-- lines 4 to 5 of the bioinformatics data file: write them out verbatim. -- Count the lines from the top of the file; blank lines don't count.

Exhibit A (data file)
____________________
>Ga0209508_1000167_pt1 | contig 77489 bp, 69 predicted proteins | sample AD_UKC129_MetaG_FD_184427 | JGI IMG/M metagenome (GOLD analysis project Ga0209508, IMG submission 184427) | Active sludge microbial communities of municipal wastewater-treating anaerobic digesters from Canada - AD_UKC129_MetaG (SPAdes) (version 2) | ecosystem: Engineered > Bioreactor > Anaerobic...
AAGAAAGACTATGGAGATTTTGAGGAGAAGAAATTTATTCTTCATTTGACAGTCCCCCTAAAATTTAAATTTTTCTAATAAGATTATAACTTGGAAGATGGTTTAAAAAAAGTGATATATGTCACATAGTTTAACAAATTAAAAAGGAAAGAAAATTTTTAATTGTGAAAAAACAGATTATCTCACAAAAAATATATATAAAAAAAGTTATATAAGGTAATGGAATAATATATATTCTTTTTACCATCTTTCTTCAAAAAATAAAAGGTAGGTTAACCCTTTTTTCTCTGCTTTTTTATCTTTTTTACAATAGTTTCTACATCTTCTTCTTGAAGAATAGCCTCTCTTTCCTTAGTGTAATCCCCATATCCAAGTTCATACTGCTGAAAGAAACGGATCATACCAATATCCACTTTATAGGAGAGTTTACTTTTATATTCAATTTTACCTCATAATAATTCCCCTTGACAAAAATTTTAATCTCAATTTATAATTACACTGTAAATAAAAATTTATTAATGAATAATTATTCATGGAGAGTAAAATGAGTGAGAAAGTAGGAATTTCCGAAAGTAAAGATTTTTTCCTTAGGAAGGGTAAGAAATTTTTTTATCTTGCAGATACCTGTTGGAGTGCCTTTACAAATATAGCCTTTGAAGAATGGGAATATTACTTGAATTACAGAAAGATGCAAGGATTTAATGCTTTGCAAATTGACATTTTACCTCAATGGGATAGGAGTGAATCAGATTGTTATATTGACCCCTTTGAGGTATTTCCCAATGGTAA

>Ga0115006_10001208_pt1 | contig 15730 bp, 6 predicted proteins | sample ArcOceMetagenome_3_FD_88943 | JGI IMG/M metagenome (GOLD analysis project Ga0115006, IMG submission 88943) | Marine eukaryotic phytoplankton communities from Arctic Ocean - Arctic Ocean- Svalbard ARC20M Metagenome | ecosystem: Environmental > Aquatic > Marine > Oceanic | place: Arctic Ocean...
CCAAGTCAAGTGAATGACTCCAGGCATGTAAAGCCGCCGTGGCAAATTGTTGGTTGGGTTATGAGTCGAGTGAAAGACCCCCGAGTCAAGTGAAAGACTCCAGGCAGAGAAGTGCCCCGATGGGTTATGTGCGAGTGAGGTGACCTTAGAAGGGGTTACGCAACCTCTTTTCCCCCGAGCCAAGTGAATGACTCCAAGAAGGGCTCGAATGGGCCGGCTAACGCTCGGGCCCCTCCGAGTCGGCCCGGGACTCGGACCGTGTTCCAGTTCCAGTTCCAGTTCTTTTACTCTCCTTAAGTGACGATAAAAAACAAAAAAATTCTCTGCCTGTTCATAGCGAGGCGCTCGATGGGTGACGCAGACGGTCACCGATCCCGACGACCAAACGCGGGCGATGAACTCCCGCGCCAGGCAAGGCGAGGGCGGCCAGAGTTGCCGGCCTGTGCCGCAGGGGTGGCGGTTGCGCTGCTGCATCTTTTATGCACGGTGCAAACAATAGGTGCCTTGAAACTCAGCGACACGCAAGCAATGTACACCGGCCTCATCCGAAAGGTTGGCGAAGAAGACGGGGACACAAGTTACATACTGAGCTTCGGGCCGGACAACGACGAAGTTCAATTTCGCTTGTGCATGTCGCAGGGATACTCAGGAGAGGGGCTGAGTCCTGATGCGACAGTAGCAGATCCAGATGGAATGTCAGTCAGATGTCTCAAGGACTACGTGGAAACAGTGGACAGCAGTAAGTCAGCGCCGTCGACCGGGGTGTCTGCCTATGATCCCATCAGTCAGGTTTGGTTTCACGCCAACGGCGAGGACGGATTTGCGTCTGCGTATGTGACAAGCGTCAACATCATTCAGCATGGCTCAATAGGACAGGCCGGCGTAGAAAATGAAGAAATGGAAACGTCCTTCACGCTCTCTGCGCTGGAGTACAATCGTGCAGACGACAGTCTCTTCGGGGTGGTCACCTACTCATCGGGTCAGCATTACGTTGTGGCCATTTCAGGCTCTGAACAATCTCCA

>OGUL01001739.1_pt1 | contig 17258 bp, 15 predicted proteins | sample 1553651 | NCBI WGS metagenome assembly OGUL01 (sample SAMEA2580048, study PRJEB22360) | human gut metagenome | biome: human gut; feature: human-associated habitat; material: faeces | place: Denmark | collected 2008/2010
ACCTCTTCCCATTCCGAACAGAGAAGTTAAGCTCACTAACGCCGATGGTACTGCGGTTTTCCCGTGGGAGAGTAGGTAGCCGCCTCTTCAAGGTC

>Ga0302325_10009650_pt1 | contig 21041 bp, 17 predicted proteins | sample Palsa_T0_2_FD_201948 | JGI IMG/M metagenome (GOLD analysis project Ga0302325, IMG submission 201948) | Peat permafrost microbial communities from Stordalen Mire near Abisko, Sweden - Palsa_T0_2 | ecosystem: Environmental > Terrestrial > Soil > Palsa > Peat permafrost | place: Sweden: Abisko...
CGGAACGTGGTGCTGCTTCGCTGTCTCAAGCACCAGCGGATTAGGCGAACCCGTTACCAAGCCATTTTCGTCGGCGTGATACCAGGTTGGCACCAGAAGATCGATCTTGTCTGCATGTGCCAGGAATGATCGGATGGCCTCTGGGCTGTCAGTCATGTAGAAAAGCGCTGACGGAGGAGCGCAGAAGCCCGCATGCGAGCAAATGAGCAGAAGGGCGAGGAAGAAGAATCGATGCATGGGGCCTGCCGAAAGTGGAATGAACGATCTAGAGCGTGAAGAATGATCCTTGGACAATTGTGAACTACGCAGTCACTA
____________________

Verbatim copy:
CCAAGTCAAGTGAATGACTCCAGGCATGTAAAGCCGCCGTGGCAAATTGTTGGTTGGGTTATGAGTCGAGTGAAAGACCCCCGAGTCAAGTGAAAGACTCCAGGCAGAGAAGTGCCCCGATGGGTTATGTGCGAGTGAGGTGACCTTAGAAGGGGTTACGCAACCTCTTTTCCCCCGAGCCAAGTGAATGACTCCAAGAAGGGCTCGAATGGGCCGGCTAACGCTCGGGCCCCTCCGAGTCGGCCCGGGACTCGGACCGTGTTCCAGTTCCAGTTCCAGTTCTTTTACTCTCCTTAAGTGACGATAAAAAACAAAAAAATTCTCTGCCTGTTCATAGCGAGGCGCTCGATGGGTGACGCAGACGGTCACCGATCCCGACGACCAAACGCGGGCGATGAACTCCCGCGCCAGGCAAGGCGAGGGCGGCCAGAGTTGCCGGCCTGTGCCGCAGGGGTGGCGGTTGCGCTGCTGCATCTTTTATGCACGGTGCAAACAATAGGTGCCTTGAAACTCAGCGACACGCAAGCAATGTACACCGGCCTCATCCGAAAGGTTGGCGAAGAAGACGGGGACACAAGTTACATACTGAGCTTCGGGCCGGACAACGACGAAGTTCAATTTCGCTTGTGCATGTCGCAGGGATACTCAGGAGAGGGGCTGAGTCCTGATGCGACAGTAGCAGATCCAGATGGAATGTCAGTCAGATGTCTCAAGGACTACGTGGAAACAGTGGACAGCAGTAAGTCAGCGCCGTCGACCGGGGTGTCTGCCTATGATCCCATCAGTCAGGTTTGGTTTCACGCCAACGGCGAGGACGGATTTGCGTCTGCGTATGTGACAAGCGTCAACATCATTCAGCATGGCTCAATAGGACAGGCCGGCGTAGAAAATGAAGAAATGGAAACGTCCTTCACGCTCTCTGCGCTGGAGTACAATCGTGCAGACGACAGTCTCTTCGGGGTGGTCACCTACTCATCGGGTCAGCATTACGTTGTGGCCATTTCAGGCTCTGAACAATCTCCA

>OGUL01001739.1_pt1 | contig 17258 bp, 15 predicted proteins | sample 1553651 | NCBI WGS metagenome assembly OGUL01 (sample SAMEA2580048, study PRJEB22360) | human gut metagenome | biome: human gut; feature: human-associated habitat; material: faeces | place: Denmark | collected 2008/2010